Wednesday, 2 July 2014

The Price that's Paid

The stranger standing at her gate asked how much her house was worth.

The woman leaning over it gave him a curious look. As though she couldn’t believe the question or the fact that the man had asked it of her.

“Dear Sir,” she said, because she was a polite and well brought up lady. “Are you a person who believes that everything has its price and can therefore be bought?”

The newcomer thought for a moment before answering, not wanting to seem overtly shallow and materialistic. Then, in a voice somewhat less certain than before…

“It is the recognised way in our culture, is it not, to assign worth to everything? To measure the need or the desire that each one of us has for each and every material and immaterial item or notion. Otherwise, how could we trade with one another? Even a system based on bartering has, at its heart, a measure of relative value, does it not?”

The woman nodded, nonetheless feeling puzzled by his query. “Can you tell me why you ask? You seem a well-settled gentleman and I’d hazard a guess that you already have a home of your own. This is mine. My one and only. The place that was a home to my children. The place that my husband brought me to that first day after we wed, carrying me across the threshold. The last place he saw too, I’m afraid. This house would only be a further building for you to claim ownership to, dear Sir. Albeit one with a pleasant aspect and a provenance to be envied.”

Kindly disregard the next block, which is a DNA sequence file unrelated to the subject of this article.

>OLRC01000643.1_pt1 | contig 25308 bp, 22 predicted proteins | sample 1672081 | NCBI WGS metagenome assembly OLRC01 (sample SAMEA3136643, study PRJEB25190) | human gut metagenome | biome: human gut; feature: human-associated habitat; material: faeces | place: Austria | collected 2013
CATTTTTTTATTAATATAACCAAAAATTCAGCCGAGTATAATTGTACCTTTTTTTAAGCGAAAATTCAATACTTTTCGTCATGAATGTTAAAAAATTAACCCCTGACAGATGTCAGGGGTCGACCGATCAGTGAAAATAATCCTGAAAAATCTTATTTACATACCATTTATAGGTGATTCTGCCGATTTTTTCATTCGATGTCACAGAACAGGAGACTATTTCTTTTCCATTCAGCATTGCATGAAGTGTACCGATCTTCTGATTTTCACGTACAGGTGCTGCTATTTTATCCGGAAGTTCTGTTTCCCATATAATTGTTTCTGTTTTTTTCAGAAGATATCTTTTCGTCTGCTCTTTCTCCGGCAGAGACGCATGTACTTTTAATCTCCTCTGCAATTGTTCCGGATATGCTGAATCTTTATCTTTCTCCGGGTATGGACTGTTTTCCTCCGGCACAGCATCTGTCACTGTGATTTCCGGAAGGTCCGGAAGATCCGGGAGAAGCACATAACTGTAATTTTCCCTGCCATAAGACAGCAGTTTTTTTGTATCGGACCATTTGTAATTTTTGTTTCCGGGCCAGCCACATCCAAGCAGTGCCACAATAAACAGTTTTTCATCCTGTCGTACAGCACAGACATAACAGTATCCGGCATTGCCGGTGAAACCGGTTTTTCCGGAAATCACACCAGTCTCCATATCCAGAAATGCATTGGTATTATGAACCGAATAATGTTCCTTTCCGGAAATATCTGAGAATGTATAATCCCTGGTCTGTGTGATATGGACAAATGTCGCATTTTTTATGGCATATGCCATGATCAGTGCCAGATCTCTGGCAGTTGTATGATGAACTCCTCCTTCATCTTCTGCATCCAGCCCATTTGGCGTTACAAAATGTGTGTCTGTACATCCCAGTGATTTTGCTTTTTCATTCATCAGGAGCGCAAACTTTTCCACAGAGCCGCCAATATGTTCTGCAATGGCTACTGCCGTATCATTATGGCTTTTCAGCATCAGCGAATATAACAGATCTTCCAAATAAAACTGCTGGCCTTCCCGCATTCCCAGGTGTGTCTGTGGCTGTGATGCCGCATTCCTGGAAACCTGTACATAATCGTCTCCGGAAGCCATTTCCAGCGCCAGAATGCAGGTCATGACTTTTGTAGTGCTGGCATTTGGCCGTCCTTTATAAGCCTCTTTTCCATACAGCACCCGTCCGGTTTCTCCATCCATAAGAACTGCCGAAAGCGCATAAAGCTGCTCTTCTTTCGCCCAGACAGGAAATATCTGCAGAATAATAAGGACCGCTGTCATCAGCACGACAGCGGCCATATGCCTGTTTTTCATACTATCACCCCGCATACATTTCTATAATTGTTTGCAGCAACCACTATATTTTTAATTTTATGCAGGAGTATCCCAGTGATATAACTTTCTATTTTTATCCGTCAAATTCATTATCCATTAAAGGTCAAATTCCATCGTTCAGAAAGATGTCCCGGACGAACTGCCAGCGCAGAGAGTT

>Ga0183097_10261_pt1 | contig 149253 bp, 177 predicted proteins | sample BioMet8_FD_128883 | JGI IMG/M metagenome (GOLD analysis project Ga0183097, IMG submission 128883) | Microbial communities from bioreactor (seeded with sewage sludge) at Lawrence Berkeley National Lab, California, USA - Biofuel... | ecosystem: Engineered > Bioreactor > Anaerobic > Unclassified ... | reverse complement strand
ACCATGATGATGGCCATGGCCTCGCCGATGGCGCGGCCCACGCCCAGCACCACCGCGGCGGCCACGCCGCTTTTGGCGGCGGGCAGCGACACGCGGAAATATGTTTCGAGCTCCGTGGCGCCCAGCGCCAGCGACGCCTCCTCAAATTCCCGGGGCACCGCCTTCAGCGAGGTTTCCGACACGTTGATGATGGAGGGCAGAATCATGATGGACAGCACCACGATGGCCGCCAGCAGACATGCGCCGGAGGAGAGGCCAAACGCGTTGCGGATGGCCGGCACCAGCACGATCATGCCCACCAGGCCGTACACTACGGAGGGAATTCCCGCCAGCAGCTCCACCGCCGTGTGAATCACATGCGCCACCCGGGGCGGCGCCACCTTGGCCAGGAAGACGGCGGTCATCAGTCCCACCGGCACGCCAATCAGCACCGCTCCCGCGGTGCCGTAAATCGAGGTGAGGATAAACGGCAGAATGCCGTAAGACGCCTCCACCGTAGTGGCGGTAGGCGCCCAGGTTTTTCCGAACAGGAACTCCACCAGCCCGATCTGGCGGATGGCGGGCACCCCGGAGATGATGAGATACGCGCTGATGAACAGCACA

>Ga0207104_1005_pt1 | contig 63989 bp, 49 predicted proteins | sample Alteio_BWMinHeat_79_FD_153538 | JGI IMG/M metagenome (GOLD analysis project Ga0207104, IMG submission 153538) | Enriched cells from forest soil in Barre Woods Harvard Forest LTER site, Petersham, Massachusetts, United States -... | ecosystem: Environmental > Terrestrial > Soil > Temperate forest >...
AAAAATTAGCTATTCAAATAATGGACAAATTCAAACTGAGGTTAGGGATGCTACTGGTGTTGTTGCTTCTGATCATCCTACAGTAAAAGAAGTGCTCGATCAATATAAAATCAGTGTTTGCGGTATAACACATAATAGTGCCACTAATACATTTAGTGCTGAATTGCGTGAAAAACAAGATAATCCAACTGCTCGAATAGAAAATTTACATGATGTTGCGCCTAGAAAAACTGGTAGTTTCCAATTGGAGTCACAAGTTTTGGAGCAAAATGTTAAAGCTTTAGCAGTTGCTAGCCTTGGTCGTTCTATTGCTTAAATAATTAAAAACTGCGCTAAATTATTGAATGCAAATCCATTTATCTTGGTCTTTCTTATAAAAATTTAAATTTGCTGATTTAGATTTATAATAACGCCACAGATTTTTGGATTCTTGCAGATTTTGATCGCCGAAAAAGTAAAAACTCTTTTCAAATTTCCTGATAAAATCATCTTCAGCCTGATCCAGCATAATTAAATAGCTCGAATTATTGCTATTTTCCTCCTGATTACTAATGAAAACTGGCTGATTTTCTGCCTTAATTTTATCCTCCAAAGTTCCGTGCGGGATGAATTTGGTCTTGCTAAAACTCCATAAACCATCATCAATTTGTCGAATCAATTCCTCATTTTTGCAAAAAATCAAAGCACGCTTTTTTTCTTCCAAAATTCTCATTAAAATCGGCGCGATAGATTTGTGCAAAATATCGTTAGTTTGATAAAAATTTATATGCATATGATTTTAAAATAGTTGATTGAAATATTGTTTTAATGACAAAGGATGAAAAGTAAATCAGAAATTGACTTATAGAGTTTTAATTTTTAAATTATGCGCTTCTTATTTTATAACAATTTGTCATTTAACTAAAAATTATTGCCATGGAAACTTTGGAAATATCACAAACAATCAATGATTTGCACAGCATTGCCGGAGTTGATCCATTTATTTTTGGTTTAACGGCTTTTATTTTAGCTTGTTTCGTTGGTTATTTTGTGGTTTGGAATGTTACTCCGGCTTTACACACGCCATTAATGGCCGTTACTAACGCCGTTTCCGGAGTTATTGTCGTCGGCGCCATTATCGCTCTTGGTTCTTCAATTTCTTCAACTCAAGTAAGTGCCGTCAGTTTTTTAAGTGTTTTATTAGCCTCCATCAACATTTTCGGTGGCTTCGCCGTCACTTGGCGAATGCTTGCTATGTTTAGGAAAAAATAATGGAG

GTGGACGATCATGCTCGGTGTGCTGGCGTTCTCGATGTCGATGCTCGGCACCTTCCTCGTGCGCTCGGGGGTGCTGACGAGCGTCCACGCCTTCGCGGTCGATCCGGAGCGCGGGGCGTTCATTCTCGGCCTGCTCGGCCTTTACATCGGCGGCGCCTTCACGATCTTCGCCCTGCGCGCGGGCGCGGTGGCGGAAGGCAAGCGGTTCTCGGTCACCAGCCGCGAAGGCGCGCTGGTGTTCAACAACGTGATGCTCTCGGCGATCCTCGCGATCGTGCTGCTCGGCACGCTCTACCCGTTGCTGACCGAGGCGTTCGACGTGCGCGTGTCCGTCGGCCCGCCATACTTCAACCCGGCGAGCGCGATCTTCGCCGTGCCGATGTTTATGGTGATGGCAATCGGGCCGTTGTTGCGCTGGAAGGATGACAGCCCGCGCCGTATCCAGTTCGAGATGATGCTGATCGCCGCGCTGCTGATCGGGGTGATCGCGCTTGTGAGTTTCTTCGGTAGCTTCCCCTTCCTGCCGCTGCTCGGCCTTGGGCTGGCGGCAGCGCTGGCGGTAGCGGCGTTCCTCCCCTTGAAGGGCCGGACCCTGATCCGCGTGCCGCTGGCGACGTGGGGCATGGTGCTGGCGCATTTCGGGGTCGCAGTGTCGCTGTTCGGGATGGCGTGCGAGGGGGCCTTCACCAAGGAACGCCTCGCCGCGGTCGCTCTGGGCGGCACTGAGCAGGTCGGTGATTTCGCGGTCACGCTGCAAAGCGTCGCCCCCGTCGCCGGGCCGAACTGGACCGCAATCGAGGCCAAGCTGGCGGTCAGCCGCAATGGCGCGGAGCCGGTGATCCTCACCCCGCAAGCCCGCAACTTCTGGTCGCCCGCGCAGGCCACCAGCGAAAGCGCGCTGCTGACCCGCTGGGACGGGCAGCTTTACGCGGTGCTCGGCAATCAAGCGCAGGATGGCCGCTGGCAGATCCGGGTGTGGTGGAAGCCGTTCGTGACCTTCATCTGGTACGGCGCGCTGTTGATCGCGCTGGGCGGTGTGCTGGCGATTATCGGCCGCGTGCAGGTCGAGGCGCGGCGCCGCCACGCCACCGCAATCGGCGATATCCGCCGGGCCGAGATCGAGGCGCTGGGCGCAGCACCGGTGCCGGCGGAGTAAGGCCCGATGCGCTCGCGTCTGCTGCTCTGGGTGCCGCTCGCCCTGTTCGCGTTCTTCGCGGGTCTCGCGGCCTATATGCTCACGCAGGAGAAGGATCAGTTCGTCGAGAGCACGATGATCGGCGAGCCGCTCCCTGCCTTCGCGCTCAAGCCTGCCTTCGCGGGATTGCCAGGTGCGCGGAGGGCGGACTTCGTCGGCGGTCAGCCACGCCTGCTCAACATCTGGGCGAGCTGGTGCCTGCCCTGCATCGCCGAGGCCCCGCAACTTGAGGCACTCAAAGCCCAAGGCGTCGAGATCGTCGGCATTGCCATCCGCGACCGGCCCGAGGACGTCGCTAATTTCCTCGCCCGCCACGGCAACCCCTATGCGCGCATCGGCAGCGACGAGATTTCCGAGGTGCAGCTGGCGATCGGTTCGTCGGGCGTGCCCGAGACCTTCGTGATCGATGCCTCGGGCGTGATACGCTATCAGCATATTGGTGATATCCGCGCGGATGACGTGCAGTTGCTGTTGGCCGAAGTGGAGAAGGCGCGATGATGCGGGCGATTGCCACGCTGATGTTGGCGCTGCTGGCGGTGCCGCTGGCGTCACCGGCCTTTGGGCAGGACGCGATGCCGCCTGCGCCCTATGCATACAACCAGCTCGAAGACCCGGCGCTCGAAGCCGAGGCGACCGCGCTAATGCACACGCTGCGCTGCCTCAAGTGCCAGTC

The man frowned, unused to hearing such reasoning these days. “Perhaps we could negotiate,” he said. “Not for money but for the real value of this dwelling.” He pushed his sleeve up his arm to reveal an intricately tooled timepiece, conscious of yet another commodity he assigned great worth to. He looked back toward his waiting car and tried again, reaching into his pocket to retrieve his leather-bound chequebook.

A few minutes later, the deal was done, the widow satisfied if not pleased and the financier’s business account fractionally lighter than before.


Twelve months later, the house was gone, with only the family’s memories as testimony that it had ever existed. Earth-movers grumbled across its plot, their tracks erasing every trace of this, the last remaining block that’d held up this development; the new shopping mall now growing apace.


  1. It's always fascinated me, the reason the owners of the dwelling on the M62 refused to move and whether they regretted the decision to stay put. I actually think the whole place has a lot of magic, a special kind of mystery and this piece you wrote is akin to that.

    Great dialogue too :-)

    1. I hope they've lots of sound proofing! Thanks for you kind comments!